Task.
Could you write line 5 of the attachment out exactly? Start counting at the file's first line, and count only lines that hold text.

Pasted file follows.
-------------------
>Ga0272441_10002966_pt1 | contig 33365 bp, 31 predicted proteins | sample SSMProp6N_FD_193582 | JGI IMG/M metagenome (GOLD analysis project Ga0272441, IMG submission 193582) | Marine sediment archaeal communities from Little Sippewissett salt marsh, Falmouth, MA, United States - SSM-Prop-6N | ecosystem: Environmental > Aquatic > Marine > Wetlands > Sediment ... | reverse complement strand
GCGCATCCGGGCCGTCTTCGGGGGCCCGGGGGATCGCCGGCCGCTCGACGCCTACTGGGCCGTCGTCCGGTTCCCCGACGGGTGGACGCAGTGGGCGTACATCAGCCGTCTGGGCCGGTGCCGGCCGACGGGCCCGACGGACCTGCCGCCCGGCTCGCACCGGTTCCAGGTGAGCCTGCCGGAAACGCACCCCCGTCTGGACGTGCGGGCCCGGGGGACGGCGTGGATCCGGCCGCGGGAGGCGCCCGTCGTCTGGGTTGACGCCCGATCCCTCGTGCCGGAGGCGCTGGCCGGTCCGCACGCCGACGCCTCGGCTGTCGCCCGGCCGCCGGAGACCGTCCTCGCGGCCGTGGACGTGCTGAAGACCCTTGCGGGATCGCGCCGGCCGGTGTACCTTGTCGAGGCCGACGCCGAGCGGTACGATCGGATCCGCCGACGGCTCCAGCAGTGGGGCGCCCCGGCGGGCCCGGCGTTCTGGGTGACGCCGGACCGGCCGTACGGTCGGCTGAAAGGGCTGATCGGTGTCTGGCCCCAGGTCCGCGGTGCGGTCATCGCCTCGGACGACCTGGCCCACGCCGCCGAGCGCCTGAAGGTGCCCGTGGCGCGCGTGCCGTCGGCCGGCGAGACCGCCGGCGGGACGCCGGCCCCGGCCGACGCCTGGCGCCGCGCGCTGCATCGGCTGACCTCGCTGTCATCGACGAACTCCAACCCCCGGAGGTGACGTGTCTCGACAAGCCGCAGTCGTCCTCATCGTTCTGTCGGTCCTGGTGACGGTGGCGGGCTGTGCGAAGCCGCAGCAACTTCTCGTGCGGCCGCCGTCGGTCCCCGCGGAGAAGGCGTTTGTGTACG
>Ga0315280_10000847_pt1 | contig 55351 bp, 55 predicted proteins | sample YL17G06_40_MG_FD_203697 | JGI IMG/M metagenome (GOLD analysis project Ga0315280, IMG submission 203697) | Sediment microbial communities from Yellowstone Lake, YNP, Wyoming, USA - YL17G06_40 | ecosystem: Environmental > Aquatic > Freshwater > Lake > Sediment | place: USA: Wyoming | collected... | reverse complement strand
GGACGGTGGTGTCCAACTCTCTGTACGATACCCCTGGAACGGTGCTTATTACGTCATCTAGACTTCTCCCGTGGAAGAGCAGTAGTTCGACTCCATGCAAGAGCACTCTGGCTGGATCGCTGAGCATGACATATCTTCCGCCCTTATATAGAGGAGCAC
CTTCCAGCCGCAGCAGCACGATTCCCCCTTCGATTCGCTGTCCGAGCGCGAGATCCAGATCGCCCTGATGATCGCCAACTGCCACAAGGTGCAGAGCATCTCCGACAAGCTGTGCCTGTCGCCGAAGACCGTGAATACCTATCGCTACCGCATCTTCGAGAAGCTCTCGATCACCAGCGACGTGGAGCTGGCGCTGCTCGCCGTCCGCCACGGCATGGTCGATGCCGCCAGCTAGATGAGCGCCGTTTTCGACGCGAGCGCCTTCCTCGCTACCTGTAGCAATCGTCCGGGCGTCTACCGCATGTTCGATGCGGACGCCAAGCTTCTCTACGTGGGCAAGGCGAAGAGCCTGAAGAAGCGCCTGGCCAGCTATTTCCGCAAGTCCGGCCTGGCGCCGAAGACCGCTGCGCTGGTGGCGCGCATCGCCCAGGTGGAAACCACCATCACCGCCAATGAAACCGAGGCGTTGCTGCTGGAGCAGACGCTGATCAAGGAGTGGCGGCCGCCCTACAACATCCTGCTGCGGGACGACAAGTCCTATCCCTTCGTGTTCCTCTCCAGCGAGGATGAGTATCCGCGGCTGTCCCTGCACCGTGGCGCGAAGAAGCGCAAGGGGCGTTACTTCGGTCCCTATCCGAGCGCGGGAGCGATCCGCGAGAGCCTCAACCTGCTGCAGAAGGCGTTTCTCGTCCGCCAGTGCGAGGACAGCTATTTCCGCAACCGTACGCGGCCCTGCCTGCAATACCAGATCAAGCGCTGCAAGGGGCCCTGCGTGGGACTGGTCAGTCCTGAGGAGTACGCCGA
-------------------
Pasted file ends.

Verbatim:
CTTCCAGCCGCAGCAGCACGATTCCCCCTTCGATTCGCTGTCCGAGCGCGAGATCCAGATCGCCCTGATGATCGCCAACTGCCACAAGGTGCAGAGCATCTCCGACAAGCTGTGCCTGTCGCCGAAGACCGTGAATACCTATCGCTACCGCATCTTCGAGAAGCTCTCGATCACCAGCGACGTGGAGCTGGCGCTGCTCGCCGTCCGCCACGGCATGGTCGATGCCGCCAGCTAGATGAGCGCCGTTTTCGACGCGAGCGCCTTCCTCGCTACCTGTAGCAATCGTCCGGGCGTCTACCGCATGTTCGATGCGGACGCCAAGCTTCTCTACGTGGGCAAGGCGAAGAGCCTGAAGAAGCGCCTGGCCAGCTATTTCCGCAAGTCCGGCCTGGCGCCGAAGACCGCTGCGCTGGTGGCGCGCATCGCCCAGGTGGAAACCACCATCACCGCCAATGAAACCGAGGCGTTGCTGCTGGAGCAGACGCTGATCAAGGAGTGGCGGCCGCCCTACAACATCCTGCTGCGGGACGACAAGTCCTATCCCTTCGTGTTCCTCTCCAGCGAGGATGAGTATCCGCGGCTGTCCCTGCACCGTGGCGCGAAGAAGCGCAAGGGGCGTTACTTCGGTCCCTATCCGAGCGCGGGAGCGATCCGCGAGAGCCTCAACCTGCTGCAGAAGGCGTTTCTCGTCCGCCAGTGCGAGGACAGCTATTTCCGCAACCGTACGCGGCCCTGCCTGCAATACCAGATCAAGCGCTGCAAGGGGCCCTGCGTGGGACTGGTCAGTCCTGAGGAGTACGCCGA